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Children 10–18 years

Active young adults reap cardiovascular benefits later in life

Those who enter adulthood with a good level of cardiovascular fitness have been found to be least likely to develop cardiovascular risk factors such as high blood pressure, diabetes and even metabolic syndrome later in life.

It’s never too late

Even those who begin a little later in life are still able to reduce some of their health risks as reported by a recent American study.

Low fitness levels are an easily modified risk factor of cardiovascular disease and the earlier exercise is incorporated into daily living, the greater the possibility that an active lifestyle is maintained throughout life, optimising health.

Regular physical exercise is the best way to improve fitness, and the more enjoyment that is gained from such activities, the greater the chance of lifestyle modification.

Children who have been raised to play sport and enjoy physical activity are most likely to develop a lifelong appreciation of exercise and as a result enjoy better health.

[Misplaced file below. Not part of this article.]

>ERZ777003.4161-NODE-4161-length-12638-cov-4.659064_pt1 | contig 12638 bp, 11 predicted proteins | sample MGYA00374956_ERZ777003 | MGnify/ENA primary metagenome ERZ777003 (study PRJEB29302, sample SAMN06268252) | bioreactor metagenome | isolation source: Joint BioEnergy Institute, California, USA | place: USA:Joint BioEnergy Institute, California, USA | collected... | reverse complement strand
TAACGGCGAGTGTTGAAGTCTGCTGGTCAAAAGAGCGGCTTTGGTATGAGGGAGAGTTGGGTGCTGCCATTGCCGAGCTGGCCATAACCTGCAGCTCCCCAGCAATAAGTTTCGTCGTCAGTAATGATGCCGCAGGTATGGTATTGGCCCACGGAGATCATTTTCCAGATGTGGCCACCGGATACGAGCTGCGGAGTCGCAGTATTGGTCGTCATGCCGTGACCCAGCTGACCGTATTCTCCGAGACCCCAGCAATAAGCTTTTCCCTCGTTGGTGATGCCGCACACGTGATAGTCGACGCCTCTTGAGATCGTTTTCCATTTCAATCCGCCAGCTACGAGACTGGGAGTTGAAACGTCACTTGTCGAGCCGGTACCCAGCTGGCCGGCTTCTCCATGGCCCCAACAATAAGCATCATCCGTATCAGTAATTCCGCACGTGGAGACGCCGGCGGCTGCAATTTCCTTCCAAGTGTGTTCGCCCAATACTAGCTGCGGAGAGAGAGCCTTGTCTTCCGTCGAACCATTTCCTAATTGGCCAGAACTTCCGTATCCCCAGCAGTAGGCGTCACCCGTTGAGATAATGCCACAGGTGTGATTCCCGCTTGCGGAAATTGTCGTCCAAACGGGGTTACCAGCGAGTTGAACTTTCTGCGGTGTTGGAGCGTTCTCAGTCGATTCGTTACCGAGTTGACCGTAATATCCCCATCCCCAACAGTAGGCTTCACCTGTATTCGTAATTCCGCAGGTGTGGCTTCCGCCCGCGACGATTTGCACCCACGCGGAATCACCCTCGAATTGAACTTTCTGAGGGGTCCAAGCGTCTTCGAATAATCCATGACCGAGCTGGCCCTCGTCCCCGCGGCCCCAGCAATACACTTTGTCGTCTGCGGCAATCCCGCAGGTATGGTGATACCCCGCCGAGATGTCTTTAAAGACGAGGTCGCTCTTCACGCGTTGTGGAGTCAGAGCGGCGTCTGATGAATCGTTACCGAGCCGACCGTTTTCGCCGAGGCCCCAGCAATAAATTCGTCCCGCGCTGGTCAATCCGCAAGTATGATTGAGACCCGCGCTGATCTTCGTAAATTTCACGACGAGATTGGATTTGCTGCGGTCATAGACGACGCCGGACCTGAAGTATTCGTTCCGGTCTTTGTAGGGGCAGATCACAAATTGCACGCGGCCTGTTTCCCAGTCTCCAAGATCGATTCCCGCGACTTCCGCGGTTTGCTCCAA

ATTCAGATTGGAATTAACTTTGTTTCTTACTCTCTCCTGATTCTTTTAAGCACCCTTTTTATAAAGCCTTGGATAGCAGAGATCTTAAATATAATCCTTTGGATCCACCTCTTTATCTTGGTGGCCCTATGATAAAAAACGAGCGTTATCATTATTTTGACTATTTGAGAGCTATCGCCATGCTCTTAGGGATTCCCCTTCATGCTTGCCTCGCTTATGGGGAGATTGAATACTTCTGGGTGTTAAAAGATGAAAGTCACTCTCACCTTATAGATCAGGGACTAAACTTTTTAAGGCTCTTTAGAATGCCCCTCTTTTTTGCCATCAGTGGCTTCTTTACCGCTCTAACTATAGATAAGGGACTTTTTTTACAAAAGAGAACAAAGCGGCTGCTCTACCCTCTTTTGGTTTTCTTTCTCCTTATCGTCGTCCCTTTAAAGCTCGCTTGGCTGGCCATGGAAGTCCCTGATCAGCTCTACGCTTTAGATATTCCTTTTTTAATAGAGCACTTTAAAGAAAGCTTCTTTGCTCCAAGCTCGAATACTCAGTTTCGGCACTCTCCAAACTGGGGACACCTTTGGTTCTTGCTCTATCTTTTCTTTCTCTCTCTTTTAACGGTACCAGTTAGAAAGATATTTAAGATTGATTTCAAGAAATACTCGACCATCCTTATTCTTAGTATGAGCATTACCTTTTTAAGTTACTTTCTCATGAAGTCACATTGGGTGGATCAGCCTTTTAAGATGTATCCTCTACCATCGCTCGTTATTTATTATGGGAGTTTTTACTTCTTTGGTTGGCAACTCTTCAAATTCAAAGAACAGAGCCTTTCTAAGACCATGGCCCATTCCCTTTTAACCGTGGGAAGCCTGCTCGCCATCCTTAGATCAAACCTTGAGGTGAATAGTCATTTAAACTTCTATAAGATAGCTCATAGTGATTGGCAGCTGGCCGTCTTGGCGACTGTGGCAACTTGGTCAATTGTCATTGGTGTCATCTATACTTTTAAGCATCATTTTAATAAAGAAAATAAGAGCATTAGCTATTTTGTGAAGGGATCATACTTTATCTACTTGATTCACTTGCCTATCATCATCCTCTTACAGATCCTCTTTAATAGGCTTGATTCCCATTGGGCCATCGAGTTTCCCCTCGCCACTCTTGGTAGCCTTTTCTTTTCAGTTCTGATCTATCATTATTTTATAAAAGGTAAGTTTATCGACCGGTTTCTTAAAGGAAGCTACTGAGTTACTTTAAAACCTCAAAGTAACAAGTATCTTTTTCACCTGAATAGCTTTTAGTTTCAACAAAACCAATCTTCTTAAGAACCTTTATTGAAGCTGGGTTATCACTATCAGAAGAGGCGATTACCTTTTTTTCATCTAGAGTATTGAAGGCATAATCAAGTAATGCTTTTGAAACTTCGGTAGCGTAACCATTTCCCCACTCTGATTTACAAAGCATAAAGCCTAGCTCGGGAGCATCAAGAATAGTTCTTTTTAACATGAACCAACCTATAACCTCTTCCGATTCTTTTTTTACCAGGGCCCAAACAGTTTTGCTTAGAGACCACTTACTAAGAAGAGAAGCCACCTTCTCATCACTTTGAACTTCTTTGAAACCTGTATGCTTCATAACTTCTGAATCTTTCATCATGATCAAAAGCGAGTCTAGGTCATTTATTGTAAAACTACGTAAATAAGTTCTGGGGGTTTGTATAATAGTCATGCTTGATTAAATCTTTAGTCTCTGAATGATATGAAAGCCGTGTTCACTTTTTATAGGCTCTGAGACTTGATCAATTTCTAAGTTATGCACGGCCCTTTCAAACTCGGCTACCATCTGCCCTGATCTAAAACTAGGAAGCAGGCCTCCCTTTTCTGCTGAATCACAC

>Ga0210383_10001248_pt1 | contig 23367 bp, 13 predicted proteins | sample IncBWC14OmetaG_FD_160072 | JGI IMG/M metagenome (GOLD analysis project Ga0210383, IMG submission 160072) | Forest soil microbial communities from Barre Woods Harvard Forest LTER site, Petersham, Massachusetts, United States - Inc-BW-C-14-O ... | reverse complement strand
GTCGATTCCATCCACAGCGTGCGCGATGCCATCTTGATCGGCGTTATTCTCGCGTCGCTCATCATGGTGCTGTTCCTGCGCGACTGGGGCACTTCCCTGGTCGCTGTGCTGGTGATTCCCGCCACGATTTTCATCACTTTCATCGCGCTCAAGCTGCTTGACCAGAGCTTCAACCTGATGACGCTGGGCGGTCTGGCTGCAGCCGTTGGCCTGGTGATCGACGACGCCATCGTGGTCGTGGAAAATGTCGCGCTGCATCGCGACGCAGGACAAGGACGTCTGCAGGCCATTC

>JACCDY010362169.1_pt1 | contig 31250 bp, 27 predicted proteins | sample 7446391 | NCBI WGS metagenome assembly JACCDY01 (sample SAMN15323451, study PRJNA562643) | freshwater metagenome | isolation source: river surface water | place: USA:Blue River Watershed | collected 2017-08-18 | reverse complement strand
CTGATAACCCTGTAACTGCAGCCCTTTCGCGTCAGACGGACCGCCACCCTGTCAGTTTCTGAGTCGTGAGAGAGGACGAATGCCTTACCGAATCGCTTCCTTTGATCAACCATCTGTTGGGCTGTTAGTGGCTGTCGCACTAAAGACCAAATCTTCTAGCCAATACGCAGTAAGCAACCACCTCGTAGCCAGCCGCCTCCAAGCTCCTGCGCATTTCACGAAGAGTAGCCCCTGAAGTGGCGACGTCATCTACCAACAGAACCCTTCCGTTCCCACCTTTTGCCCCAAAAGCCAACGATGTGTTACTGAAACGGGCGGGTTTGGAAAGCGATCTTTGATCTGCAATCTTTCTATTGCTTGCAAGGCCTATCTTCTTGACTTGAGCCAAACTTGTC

Enjoyment is a key factor in ensuring a healthy active lifestyle is sustained, provided the opportunity to enjoy leisure activities is always there.

Ways to encourage physical activity

(for both young and the young at heart!)

  • Expose children to various sporting activities from an early age
  • Make exercise/leisure activities fun and pressure free
  • Make use of the lovely parks and recreational reserves/centres that we have
  • Discover Christchurch or your local area by walking a different walkway each weekend
  • Incorporate some ball or racquet sports into your weekend activities
  • Make use of the many aquatic facilities on those hot summer days

Eating well, so that you have enough energy to make the most of exercise, is also important to good health so contact Lea for a wellness check and get fitter now.

About the author View all

Lea Stening

Lea is one of New Zealand’s leading paediatric dietitians and also specialises in Sports Nutrition. She has specialised in Paediatric Nutrition for 31 years and in 1985 was the first paediatric dietitian to enter private practice in New Zealand. Lea helps families through her private consultations, public lectures, newspaper and magazine articles as well as television and radio interviews. Read more »

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